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I created a library in delphi using Embarcadero XE2, and i want to test it's functions and procedures, but there are too many of them (more than 50). I would like to create a form to test these my library, with a list of functions on the left (with an options-like treeview), and with optional text boxes and a fireing button on the right of the form. I found a few treeview tutorial on the web, but they visualised databases with the treeview.

Treeview is not necessary, any possible enumeration of functions wolud be great.

Is there any straightforward method to test so many functions? Is there an easier way to implement this test(form)?

My library as a refractor for OpenOffice.org API, and it consists mainly of procedures, not functions, wich are hard to test with unit testing framework, and it would be great to create a GUI to test this class, because I have to check manually how they work. Is there any solution for this kind of test?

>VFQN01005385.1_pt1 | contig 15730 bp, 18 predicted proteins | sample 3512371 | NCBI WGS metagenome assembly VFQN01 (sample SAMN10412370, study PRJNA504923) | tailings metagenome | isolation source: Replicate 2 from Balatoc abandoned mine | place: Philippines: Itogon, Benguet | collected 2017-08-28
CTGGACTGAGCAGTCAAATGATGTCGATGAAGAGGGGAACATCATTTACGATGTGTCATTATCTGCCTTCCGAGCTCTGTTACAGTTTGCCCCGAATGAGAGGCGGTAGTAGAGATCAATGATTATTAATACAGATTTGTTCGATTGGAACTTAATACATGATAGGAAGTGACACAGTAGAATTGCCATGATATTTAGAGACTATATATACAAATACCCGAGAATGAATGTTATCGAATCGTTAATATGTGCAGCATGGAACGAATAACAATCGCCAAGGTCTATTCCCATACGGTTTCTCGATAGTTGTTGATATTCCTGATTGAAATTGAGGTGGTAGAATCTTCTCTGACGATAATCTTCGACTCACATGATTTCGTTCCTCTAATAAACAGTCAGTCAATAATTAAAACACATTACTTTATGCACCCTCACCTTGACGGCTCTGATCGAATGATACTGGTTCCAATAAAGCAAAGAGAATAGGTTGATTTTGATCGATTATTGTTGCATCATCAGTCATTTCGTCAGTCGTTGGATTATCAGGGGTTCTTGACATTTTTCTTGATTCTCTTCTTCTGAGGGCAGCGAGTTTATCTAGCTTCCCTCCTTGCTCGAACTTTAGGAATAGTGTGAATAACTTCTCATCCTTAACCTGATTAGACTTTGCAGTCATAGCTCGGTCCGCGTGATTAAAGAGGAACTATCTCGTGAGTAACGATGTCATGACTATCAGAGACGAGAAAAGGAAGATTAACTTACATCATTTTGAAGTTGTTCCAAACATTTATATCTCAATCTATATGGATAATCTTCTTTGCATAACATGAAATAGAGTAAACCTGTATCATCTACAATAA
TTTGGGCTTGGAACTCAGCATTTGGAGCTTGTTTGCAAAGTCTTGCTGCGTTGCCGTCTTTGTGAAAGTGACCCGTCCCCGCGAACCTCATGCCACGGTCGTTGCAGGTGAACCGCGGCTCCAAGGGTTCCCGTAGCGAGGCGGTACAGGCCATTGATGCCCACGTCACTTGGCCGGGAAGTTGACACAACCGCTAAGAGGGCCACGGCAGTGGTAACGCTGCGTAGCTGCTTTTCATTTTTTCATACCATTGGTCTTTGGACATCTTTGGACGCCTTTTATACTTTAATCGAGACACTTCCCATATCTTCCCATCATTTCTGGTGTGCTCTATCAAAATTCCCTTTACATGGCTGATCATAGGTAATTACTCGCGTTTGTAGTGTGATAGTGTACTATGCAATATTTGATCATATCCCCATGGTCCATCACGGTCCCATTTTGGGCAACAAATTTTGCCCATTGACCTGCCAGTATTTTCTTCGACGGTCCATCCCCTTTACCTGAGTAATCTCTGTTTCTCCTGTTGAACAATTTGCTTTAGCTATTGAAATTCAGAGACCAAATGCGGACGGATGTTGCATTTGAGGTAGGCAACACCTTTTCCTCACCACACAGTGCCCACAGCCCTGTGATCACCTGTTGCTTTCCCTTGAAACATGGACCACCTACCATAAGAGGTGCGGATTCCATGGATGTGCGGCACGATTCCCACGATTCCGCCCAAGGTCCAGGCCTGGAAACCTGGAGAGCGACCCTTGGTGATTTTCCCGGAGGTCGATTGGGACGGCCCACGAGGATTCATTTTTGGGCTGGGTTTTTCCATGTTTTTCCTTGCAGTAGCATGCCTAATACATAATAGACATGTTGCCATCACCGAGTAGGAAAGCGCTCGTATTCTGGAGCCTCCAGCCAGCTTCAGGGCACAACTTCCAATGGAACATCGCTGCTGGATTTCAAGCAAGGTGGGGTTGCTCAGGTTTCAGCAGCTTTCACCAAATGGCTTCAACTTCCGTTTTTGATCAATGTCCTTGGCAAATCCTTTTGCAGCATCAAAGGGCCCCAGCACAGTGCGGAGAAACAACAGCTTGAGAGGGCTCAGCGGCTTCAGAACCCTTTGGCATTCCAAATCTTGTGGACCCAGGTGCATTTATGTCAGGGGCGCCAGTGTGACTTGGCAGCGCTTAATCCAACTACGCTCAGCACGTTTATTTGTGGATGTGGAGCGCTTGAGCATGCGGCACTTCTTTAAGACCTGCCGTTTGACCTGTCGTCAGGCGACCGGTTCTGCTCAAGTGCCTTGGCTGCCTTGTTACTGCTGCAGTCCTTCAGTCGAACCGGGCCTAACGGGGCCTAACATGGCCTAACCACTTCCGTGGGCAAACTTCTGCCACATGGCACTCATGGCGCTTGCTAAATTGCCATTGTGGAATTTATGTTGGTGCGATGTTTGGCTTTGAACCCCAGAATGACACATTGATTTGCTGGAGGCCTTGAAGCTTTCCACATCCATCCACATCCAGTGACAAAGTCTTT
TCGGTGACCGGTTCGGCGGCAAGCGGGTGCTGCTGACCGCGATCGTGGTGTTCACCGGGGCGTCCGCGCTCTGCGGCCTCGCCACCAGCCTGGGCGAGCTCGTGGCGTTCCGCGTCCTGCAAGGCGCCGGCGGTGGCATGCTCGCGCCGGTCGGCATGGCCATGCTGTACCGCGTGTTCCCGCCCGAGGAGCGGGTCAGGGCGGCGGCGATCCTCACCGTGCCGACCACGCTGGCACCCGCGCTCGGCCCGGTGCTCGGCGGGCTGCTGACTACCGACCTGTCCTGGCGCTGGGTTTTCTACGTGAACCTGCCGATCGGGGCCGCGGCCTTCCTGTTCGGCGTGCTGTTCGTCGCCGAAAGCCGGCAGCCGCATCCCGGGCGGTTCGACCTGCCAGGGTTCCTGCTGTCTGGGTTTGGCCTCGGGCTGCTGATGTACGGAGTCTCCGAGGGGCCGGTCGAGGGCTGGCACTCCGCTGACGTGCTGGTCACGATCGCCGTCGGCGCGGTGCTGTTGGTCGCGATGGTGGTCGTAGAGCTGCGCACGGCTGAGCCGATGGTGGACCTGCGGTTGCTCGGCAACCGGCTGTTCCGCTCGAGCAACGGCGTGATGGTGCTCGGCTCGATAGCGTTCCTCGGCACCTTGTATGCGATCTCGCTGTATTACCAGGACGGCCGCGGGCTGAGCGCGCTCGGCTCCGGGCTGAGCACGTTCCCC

• 7
    Sounds like you're going to perform a unit test ? – TLama May 30 '13 at 14:05
  • put it in different tabsheets – jimsweb May 30 '13 at 14:22
  • looks like duplicate ? – Arioch 'The May 30 '13 at 14:23
6

You could do this, but it's really the wrong approach. You're reinventing the wheel, and setting yourself up for missing testing things because you can't consistently and reliably repeat the tests.

Testing should be repeatable, and should always exercise as many possible testing options that can be tested each time something changes, to make sure that you don't introduce a bug (or put back in a bug you've fixed before), and to allow you to easily support new options or parameters or values.